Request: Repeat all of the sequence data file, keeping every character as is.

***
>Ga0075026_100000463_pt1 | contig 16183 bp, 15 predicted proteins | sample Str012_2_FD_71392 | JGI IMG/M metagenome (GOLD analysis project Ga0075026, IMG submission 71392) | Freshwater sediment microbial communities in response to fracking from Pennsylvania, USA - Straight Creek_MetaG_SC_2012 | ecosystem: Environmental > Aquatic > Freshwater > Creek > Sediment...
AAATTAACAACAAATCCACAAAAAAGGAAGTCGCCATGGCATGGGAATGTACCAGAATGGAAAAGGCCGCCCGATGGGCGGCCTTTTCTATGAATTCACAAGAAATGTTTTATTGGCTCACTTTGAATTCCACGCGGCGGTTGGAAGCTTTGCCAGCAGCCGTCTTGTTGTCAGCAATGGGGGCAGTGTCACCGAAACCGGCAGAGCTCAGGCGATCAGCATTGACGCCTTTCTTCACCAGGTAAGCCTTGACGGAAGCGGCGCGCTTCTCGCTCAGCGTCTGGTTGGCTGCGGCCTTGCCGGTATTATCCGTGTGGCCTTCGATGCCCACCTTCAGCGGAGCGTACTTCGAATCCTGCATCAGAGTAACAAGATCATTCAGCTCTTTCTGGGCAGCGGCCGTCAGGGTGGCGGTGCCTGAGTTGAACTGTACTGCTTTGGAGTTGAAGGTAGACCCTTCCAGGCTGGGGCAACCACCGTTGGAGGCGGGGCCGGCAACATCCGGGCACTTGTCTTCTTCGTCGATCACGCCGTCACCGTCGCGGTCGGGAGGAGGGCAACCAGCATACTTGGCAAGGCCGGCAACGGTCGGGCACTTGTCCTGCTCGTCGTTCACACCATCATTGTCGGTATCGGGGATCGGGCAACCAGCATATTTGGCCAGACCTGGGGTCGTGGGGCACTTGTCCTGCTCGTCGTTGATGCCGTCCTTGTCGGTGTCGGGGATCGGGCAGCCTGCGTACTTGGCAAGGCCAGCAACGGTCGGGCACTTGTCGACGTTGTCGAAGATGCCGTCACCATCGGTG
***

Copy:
>Ga0075026_100000463_pt1 | contig 16183 bp, 15 predicted proteins | sample Str012_2_FD_71392 | JGI IMG/M metagenome (GOLD analysis project Ga0075026, IMG submission 71392) | Freshwater sediment microbial communities in response to fracking from Pennsylvania, USA - Straight Creek_MetaG_SC_2012 | ecosystem: Environmental > Aquatic > Freshwater > Creek > Sediment...
AAATTAACAACAAATCCACAAAAAAGGAAGTCGCCATGGCATGGGAATGTACCAGAATGGAAAAGGCCGCCCGATGGGCGGCCTTTTCTATGAATTCACAAGAAATGTTTTATTGGCTCACTTTGAATTCCACGCGGCGGTTGGAAGCTTTGCCAGCAGCCGTCTTGTTGTCAGCAATGGGGGCAGTGTCACCGAAACCGGCAGAGCTCAGGCGATCAGCATTGACGCCTTTCTTCACCAGGTAAGCCTTGACGGAAGCGGCGCGCTTCTCGCTCAGCGTCTGGTTGGCTGCGGCCTTGCCGGTATTATCCGTGTGGCCTTCGATGCCCACCTTCAGCGGAGCGTACTTCGAATCCTGCATCAGAGTAACAAGATCATTCAGCTCTTTCTGGGCAGCGGCCGTCAGGGTGGCGGTGCCTGAGTTGAACTGTACTGCTTTGGAGTTGAAGGTAGACCCTTCCAGGCTGGGGCAACCACCGTTGGAGGCGGGGCCGGCAACATCCGGGCACTTGTCTTCTTCGTCGATCACGCCGTCACCGTCGCGGTCGGGAGGAGGGCAACCAGCATACTTGGCAAGGCCGGCAACGGTCGGGCACTTGTCCTGCTCGTCGTTCACACCATCATTGTCGGTATCGGGGATCGGGCAACCAGCATATTTGGCCAGACCTGGGGTCGTGGGGCACTTGTCCTGCTCGTCGTTGATGCCGTCCTTGTCGGTGTCGGGGATCGGGCAGCCTGCGTACTTGGCAAGGCCAGCAACGGTCGGGCACTTGTCGACGTTGTCGAAGATGCCGTCACCATCGGTG